Increased coronary intervention rate among diabetic patients with poor glycaemic control: a cross-sectional study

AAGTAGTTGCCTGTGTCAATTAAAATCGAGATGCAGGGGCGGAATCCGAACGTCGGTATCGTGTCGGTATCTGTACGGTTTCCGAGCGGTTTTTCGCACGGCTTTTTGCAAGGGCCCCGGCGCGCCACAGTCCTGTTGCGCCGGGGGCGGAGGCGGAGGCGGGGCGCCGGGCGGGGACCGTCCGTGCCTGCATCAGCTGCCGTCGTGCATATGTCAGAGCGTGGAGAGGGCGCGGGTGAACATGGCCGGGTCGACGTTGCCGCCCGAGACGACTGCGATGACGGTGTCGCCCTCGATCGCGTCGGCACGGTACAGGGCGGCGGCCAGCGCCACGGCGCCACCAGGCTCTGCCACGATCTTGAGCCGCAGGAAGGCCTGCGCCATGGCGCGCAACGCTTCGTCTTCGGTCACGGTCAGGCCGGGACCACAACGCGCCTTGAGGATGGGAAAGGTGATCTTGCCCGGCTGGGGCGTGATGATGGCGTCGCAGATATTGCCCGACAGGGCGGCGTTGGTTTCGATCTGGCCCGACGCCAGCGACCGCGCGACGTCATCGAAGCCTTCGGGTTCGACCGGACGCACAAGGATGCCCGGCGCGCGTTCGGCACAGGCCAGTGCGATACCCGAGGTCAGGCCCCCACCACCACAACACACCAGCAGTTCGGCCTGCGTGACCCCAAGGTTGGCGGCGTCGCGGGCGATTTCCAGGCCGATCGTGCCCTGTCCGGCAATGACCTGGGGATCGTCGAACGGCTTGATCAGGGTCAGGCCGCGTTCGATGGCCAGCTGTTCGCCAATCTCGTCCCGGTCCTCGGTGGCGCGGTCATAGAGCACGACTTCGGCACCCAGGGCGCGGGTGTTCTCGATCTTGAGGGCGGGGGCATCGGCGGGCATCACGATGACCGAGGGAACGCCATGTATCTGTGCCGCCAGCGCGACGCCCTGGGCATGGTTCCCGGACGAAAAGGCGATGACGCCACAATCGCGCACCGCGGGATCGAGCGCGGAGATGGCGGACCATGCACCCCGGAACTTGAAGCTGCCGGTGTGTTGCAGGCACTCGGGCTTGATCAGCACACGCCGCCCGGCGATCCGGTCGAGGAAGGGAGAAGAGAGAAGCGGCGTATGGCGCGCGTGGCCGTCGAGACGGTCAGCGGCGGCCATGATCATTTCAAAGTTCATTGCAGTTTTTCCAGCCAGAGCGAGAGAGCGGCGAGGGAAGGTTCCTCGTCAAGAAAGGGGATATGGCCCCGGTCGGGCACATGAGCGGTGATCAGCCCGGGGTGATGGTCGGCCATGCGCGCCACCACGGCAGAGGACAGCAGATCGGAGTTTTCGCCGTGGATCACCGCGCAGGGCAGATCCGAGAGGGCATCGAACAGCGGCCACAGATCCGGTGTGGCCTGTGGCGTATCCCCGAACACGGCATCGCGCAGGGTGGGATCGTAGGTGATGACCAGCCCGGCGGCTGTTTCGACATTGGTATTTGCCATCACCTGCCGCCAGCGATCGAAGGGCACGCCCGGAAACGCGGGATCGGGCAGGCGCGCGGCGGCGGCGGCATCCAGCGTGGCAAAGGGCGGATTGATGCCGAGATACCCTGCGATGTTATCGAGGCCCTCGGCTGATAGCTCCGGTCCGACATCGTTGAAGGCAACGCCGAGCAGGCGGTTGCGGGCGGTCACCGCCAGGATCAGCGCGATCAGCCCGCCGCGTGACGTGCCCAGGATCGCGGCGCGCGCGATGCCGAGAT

The relationship between glycaemic control and coronary artery disease (CAD) in type 2 diabetes mellitus (T2DM) is controversial. In the current cross-sectional study, we addressed the relationship between Hemoglobin A1c (HbA1c) values and the need for revascularization among diabetic patients undergoing coronary angiography. A total of 301 consecutive patients with known T2DM (age 61.8±10.1 years, 46.2 % women) requiring coronary angiography due to CAD symptoms were included. T2DM patients were categorized into two groups based on their HbA1c values: 93 (30.9%) diabetics with good glycaemic control (HbA1c≤7 %), and 208 (69.1%) diabetics with poor glycaemic control(HbA1c>7 %). A total of 123 patients (40.9%) required revascularization. The revascularization rate was 28.0% among T2DM patients with good glycaemic control and 46.6% among T2DM patients with poor glycaemic control, respectively (p=0.002). In a logistic regression analysis, the need for revascularization was predicted by poor glycaemic control (Odds Ratio [OR] 2.26, 95% Confidence Interval [CI] 1.32-3.82; p=0.003) adjusted for age, gender, Body-Mass-Index and diabetes duration. Moreover, there was a linear relationship between HbA1c values and number of affected coronary arteries (r= 0.169; p=0.003). Our data suggest that there is a close association between poorglycaemic control and increased revascularization rate in T2DM, which should be considered in primary and secondary prevention models.